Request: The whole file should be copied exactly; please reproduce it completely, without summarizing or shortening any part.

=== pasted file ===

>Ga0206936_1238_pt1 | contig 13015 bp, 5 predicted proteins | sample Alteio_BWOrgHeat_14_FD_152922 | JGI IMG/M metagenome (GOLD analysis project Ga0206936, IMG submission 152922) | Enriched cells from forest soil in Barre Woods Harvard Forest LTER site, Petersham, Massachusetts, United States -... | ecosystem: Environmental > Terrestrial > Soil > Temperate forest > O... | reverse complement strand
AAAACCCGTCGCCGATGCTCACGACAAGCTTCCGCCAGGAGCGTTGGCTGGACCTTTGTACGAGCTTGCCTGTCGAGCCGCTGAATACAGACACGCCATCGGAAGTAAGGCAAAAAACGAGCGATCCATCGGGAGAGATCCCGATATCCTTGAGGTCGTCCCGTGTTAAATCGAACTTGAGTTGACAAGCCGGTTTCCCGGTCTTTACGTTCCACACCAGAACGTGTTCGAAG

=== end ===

>Ga0206936_1238_pt1 | contig 13015 bp, 5 predicted proteins | sample Alteio_BWOrgHeat_14_FD_152922 | JGI IMG/M metagenome (GOLD analysis project Ga0206936, IMG submission 152922) | Enriched cells from forest soil in Barre Woods Harvard Forest LTER site, Petersham, Massachusetts, United States -... | ecosystem: Environmental > Terrestrial > Soil > Temperate forest > O... | reverse complement strand
AAAACCCGTCGCCGATGCTCACGACAAGCTTCCGCCAGGAGCGTTGGCTGGACCTTTGTACGAGCTTGCCTGTCGAGCCGCTGAATACAGACACGCCATCGGAAGTAAGGCAAAAAACGAGCGATCCATCGGGAGAGATCCCGATATCCTTGAGGTCGTCCCGTGTTAAATCGAACTTGAGTTGACAAGCCGGTTTCCCGGTCTTTACGTTCCACACCAGAACGTGTTCGAAG